When an adjective is used to describe an action, a verb, it becomes an adverb and is added a -ly. And so, these two sentences should be correct:

It was an intended act.

I intendedly did it.

Now, the word ill-intended basically refers to something being done with bad/malicious intent, with an evil motive. Can I use the same grammar on this word - can the word ill-intended directly replace intended in a sentence?

It was an ill-intended act.

I ill-intendedly did it.

I can't find descriptions and definitions of ill-intendedly when searching, but it seems to be a proper sentence. What is your view on this?

  • 1
    “I did it with ill intent” is perhaps the more common way that I would think to say this. – Fogmeister Dec 29 '19 at 13:02
  • "Maliciously" is a perfectly good word meaning with ill intent. – the-baby-is-you Dec 30 '19 at 4:18

Because participles can play a role as adjectives, they can be formed into adverbs.


is an example that is used with fair frequency. However, the formation of adverbs from perfect participles seems to be rare; what is far more common is the formation of adverbs from present participles. I have no explanation for this; it is simply a personal observation.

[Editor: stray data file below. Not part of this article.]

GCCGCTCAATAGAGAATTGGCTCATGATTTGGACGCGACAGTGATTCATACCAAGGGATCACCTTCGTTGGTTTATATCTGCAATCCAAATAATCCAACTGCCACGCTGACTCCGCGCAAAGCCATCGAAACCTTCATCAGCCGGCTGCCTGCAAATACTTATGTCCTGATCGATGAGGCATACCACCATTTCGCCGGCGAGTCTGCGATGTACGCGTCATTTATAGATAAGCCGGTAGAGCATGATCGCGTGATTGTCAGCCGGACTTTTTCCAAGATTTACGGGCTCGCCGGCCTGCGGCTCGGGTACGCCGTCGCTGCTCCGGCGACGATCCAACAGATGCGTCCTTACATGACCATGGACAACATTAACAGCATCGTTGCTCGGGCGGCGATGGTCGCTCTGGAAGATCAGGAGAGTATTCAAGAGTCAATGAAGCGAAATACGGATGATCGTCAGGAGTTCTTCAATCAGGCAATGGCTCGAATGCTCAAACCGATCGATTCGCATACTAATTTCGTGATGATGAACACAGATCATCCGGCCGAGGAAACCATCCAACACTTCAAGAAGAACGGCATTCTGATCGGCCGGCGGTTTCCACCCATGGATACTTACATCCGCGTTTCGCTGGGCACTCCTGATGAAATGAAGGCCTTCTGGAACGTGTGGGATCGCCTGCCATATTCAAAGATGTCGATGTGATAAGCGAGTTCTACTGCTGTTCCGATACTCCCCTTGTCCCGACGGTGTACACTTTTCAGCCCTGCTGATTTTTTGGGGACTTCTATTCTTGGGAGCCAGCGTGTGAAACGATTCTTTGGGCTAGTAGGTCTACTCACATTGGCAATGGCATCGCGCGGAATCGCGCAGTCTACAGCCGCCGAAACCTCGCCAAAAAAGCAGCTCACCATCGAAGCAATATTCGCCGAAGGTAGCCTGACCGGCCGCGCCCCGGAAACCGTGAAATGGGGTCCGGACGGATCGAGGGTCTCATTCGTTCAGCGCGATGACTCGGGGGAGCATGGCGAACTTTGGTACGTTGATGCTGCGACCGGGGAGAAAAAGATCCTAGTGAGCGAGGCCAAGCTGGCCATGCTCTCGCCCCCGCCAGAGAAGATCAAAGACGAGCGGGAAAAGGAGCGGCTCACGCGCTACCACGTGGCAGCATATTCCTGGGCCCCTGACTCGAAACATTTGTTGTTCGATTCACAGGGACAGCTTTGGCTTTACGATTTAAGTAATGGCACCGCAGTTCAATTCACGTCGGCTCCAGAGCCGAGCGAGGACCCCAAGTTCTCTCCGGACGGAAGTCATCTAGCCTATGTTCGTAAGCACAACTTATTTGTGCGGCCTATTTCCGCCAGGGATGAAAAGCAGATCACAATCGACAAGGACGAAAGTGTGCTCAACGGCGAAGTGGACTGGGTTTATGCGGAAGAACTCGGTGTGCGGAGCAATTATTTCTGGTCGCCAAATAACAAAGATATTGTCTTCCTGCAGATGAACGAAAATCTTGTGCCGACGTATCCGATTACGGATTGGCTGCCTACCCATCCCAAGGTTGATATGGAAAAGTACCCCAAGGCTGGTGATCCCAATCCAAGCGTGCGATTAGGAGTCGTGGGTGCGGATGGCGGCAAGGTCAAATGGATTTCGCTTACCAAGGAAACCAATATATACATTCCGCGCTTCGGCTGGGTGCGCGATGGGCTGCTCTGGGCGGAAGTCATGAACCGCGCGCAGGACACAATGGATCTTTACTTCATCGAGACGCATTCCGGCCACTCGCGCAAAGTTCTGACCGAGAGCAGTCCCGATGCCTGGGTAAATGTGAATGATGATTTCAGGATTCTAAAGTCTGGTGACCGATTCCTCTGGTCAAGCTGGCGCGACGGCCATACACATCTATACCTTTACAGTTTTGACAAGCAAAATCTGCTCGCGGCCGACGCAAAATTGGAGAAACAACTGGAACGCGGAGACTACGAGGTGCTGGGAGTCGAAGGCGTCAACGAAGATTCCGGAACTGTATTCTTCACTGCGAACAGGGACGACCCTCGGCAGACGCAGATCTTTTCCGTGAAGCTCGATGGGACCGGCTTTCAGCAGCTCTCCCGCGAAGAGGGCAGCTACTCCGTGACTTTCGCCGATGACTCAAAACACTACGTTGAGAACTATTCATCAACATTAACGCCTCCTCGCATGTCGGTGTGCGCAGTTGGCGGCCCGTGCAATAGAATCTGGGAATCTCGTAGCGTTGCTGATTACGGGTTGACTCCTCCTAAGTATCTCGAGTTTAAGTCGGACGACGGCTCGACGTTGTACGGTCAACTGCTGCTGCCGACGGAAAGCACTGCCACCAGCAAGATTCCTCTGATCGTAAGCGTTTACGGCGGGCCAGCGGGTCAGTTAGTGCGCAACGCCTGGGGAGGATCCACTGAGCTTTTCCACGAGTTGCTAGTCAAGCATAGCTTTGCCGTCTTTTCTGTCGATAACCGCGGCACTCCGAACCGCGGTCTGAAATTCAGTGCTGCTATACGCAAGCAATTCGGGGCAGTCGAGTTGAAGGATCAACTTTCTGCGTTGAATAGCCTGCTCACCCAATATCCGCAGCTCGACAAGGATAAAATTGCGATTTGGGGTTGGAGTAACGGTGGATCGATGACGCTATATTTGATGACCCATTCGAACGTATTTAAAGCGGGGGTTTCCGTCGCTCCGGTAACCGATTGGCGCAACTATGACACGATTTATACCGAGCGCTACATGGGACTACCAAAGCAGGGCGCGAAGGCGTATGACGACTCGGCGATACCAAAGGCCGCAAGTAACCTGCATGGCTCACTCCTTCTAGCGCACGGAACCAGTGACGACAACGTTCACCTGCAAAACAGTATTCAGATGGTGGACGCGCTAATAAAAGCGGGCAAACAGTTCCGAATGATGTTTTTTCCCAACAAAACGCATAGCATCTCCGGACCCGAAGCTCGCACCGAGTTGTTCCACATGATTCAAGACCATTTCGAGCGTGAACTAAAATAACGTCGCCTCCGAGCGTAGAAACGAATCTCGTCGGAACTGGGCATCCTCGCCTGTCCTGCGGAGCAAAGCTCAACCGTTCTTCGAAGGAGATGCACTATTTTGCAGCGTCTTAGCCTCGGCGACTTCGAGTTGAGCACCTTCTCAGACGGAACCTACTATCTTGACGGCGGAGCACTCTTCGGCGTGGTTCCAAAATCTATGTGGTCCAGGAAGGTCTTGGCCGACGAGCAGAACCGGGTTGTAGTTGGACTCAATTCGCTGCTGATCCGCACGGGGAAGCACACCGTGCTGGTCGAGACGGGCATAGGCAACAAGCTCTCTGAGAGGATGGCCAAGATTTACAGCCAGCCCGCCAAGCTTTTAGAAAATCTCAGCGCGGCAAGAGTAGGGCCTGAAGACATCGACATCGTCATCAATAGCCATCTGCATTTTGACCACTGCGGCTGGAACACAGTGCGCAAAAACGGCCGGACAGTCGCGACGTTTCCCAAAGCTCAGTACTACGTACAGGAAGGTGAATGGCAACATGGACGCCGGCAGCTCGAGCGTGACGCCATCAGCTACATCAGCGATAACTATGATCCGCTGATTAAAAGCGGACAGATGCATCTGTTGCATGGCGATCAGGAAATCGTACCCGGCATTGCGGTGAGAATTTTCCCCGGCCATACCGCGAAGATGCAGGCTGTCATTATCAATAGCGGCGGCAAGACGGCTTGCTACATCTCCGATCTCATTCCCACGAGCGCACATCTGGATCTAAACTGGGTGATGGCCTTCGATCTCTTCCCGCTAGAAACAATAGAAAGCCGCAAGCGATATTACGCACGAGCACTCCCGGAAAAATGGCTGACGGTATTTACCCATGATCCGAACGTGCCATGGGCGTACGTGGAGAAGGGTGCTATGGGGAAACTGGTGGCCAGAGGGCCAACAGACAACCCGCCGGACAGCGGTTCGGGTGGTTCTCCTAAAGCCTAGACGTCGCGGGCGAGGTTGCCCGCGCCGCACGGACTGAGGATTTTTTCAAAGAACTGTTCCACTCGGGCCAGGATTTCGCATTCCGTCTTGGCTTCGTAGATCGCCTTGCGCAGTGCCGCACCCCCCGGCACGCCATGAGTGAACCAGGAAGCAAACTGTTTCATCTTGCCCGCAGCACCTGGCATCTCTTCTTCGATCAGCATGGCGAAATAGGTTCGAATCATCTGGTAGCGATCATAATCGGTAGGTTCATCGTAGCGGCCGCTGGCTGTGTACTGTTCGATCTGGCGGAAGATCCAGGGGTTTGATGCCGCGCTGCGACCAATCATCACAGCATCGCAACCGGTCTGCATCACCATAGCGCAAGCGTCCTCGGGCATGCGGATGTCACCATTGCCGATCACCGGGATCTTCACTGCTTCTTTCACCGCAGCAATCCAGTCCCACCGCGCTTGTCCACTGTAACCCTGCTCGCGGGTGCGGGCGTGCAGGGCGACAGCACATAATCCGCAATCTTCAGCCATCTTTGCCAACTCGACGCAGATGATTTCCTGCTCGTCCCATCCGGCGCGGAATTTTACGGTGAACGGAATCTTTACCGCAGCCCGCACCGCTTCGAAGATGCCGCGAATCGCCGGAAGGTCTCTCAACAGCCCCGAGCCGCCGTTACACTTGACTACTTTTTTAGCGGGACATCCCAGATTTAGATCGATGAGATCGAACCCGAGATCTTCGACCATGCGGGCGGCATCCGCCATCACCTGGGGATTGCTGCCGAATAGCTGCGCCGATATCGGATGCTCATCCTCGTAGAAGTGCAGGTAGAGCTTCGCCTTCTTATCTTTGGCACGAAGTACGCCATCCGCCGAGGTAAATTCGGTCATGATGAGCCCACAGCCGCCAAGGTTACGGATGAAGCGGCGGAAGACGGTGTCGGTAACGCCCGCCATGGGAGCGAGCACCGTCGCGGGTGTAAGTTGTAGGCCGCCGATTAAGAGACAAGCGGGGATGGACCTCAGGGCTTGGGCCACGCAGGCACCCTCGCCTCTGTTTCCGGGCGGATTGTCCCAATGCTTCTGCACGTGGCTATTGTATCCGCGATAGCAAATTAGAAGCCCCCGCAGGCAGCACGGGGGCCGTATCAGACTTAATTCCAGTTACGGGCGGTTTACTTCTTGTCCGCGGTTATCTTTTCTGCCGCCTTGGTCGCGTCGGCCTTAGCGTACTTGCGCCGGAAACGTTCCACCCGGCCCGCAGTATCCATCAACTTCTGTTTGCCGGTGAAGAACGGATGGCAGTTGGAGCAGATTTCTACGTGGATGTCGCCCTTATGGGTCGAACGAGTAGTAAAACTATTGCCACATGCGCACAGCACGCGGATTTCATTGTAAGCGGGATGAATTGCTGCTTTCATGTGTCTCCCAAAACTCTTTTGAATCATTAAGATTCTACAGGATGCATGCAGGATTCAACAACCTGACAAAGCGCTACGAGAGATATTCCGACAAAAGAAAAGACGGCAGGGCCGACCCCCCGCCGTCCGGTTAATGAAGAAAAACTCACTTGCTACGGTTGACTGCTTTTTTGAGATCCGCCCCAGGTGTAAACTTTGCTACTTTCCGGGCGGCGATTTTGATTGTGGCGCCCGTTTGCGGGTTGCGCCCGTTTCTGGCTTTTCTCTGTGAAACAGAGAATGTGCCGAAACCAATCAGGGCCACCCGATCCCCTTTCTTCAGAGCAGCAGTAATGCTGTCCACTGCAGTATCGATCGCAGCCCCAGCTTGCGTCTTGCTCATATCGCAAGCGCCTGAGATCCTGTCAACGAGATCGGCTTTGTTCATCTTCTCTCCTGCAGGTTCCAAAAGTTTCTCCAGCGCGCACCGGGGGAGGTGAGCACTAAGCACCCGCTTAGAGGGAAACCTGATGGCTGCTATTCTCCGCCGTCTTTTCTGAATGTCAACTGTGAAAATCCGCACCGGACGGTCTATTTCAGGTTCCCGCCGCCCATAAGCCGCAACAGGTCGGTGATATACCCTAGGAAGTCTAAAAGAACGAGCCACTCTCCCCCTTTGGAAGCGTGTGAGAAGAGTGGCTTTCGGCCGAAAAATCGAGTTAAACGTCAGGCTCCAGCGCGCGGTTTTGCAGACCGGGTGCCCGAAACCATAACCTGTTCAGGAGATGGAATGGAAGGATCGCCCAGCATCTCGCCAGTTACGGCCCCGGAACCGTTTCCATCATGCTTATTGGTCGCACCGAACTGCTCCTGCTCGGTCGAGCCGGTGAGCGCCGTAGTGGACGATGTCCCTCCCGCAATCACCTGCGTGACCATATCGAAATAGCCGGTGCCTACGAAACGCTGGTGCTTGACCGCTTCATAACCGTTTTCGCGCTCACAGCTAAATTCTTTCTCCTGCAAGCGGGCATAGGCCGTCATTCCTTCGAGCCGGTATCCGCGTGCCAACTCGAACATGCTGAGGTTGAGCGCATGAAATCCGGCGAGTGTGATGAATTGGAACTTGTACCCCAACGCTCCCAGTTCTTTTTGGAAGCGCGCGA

may be grammatical, but it certainly is neither idiomatic nor euphonious. For one thing, "intentionally" forms an equivalent adverb to "intendedly" without forming an adverb from a perfect participle. For another "ill-intended" is a compound of adverb and adjective using an adverb that is very odd in having identical adjectival and adverbial forms.

I think I would say

I did it with ill intent

using an adverbial phrase rather than a weird adverb.

  • From what you are saying, is it correctly understood that ill-intendedly is not strictly wrong, but not commonly (never) used? – Steeven Dec 29 '19 at 16:26
  • I have never heard it or seen it used. In that sense, it is not idiomatic. It does not, as far as I can see, violate any rule on forming words in English. Because there are alternatives to this non-idiomatic word, I'd recommend avoiding it completely. – Jeff Morrow Dec 30 '19 at 0:47

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